CHILDREN'S HUMAN RIGHTS PROGRAM
Global Child Survival: A Human Rights Priority
V. Case Study: Mexico
Despite the exceptional progress since the 1960s, Mexico still faces major challenges in improving the survival and health of its children. Each year an estimated 158,000 Mexican children die from avoidable childhood diseases before reaching age five. Today, glaring disparities in child health persist among different population groups. Modernization and economic prosperity in Mexico has not been accompanied by equitable social development. Instead, the extended period of economic growth has led to widening levels of regional, class, and ethnic differentials in health and socioeconomic well-being. Improvements in national levels of income, social well-being, and child survival tend to mask underlying inequities that persist between those who bear the disproportionate burdens of illness and mortality and the population at large. Rural, poor, and indigenous children often lack access to basic infrastructure and to health and social services; they have lower literacy levels, higher incidence of poverty, and higher mortality rates than do their wealthier urban counterparts.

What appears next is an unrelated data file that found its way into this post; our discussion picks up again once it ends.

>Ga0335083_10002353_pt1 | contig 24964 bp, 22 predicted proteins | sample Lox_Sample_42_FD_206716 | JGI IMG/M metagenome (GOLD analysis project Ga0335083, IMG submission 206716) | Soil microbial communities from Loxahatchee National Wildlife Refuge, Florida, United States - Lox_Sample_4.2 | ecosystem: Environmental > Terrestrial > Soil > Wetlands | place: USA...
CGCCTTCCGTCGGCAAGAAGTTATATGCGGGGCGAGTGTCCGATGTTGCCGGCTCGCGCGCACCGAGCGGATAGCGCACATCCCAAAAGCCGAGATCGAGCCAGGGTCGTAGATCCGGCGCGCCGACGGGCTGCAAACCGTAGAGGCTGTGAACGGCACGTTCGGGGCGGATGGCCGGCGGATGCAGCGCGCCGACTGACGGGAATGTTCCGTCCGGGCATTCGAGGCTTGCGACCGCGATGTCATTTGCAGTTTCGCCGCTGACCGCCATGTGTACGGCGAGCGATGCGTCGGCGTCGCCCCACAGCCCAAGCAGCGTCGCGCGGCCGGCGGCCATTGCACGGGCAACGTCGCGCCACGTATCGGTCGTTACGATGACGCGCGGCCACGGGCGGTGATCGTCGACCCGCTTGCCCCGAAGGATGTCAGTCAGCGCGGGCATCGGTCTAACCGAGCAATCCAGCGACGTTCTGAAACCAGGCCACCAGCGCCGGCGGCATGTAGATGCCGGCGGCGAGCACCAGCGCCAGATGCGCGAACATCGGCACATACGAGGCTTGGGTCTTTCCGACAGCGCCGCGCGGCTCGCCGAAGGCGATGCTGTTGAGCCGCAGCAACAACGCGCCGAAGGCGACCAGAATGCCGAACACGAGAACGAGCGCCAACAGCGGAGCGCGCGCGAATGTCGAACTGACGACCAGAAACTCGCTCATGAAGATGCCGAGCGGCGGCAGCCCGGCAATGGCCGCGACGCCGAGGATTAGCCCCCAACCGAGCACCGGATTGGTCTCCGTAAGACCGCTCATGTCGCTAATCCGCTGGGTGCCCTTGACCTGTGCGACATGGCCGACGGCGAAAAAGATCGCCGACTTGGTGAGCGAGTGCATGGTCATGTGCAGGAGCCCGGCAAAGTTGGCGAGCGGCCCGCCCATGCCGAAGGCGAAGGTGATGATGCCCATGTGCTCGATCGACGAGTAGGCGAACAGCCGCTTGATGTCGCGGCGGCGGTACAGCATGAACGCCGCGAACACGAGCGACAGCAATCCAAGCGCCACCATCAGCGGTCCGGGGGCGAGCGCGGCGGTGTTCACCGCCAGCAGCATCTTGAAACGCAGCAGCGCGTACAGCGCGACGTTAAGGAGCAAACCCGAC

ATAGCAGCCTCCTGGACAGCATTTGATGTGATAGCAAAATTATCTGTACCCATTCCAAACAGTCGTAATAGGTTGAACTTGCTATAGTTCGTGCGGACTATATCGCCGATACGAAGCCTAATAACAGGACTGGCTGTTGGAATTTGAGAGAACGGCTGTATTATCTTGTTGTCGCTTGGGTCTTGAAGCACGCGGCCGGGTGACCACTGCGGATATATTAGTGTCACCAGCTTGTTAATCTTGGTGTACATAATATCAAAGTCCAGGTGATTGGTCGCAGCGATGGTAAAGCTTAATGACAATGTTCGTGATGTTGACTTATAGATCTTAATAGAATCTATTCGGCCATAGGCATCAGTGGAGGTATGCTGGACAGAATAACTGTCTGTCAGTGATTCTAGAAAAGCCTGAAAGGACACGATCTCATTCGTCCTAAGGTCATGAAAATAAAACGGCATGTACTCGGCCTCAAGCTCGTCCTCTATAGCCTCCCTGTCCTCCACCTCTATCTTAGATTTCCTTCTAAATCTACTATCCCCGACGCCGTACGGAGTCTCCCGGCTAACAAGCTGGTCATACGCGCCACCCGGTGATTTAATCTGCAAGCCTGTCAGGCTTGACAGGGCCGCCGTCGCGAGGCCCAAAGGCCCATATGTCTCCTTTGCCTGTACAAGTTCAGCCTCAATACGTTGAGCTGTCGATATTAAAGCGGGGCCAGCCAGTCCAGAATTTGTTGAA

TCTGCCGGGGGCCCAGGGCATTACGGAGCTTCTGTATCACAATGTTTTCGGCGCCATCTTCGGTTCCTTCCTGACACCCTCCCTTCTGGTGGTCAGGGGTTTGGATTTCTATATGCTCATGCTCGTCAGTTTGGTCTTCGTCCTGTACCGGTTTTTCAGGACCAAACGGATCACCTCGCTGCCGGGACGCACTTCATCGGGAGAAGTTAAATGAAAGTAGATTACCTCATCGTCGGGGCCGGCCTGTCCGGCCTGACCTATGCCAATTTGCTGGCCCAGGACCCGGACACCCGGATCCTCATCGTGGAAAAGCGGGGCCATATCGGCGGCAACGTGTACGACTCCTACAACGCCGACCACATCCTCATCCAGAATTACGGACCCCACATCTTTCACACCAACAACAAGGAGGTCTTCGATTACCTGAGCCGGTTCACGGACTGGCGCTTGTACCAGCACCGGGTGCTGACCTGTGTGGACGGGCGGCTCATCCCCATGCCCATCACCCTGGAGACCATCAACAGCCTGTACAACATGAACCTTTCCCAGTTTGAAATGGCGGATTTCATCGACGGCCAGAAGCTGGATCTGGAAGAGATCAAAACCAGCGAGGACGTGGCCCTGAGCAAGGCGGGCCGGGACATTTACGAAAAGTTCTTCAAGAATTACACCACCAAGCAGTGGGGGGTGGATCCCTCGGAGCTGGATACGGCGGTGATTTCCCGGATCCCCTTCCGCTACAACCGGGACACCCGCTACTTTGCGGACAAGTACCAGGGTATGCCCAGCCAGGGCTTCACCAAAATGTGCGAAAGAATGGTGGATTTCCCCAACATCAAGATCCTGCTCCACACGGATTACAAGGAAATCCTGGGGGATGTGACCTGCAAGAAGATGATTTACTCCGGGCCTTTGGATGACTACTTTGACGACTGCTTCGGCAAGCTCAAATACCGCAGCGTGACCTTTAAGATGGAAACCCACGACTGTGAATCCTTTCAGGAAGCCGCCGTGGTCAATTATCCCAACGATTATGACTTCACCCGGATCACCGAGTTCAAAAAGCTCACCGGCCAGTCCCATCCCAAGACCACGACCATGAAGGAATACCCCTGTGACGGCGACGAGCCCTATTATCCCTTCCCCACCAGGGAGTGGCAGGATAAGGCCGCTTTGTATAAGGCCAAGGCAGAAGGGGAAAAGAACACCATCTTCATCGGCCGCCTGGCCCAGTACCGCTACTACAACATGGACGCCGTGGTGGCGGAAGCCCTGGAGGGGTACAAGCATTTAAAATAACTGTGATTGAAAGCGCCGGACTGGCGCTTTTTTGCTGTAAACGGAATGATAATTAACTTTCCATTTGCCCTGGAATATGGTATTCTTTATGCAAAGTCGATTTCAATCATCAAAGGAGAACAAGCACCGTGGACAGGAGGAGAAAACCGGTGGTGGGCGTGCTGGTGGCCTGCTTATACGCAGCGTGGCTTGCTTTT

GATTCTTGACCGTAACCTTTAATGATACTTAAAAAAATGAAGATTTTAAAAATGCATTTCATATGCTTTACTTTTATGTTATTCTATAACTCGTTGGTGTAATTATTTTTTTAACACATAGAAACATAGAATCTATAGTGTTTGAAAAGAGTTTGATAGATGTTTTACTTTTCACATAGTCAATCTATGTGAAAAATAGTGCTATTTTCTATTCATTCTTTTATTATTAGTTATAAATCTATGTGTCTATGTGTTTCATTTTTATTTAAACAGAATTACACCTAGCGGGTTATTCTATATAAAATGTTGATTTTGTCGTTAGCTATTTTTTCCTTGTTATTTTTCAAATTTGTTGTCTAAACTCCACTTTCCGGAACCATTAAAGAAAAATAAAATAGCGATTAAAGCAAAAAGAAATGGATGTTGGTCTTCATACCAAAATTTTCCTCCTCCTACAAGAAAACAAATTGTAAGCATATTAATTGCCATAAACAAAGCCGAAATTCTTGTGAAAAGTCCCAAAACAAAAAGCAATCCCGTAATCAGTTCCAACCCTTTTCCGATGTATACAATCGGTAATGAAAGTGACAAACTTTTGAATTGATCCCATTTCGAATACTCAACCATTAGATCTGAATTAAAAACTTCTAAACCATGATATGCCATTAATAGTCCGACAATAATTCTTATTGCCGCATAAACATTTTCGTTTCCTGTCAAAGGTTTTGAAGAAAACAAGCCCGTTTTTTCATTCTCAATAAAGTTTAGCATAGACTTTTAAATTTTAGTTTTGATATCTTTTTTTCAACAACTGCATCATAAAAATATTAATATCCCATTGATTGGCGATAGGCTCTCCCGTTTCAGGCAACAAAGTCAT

Mexico’s child mortality rate has shown a steady downward trend since the 1960s. According Mexican government statistics, the mortality rate of children under five years of age declined to 27 deaths per 1,000 live births by 1995, as compared to 148 deaths per 1,000 births of thirty-five years prior. During this period of decline in child mortality, the national economy experienced dramatic growth and survived major disruptions. Economic growth has been accompanied by general improvements in social conditions associated with child survival. UNICEF has noted that, "[o]ver the past 50 years children in Latin America have benefited from two major advantages compared to those in other regions: better educated parents, especially mothers, and a high degree of urbanization." Mexico is no exception.
During the 1940 to 1970 period, rapid growth of the Mexican economy led to the transformation of an essentially rural, agrarian society to an industrial nation, leading to growing urbanization and the emergence of a middle-class. Social conditions within the modernizing Mexican State improved generally as greater resources were allocated to health, education and other basic services. Today, three quarters of all Mexicans are urbanized. The Mexican government reports that immunization coverage now exceeds UNICEF’s year 2000 goal of 90 percent overall; the adult literacy rate is close to 90 percent, and 98 percent of primary school age girls are in school. Total fertility has dropped steeply from a high rate of 6.8 in 1960 to 3.0 today. All of these factors are important antecedents for improving child survival.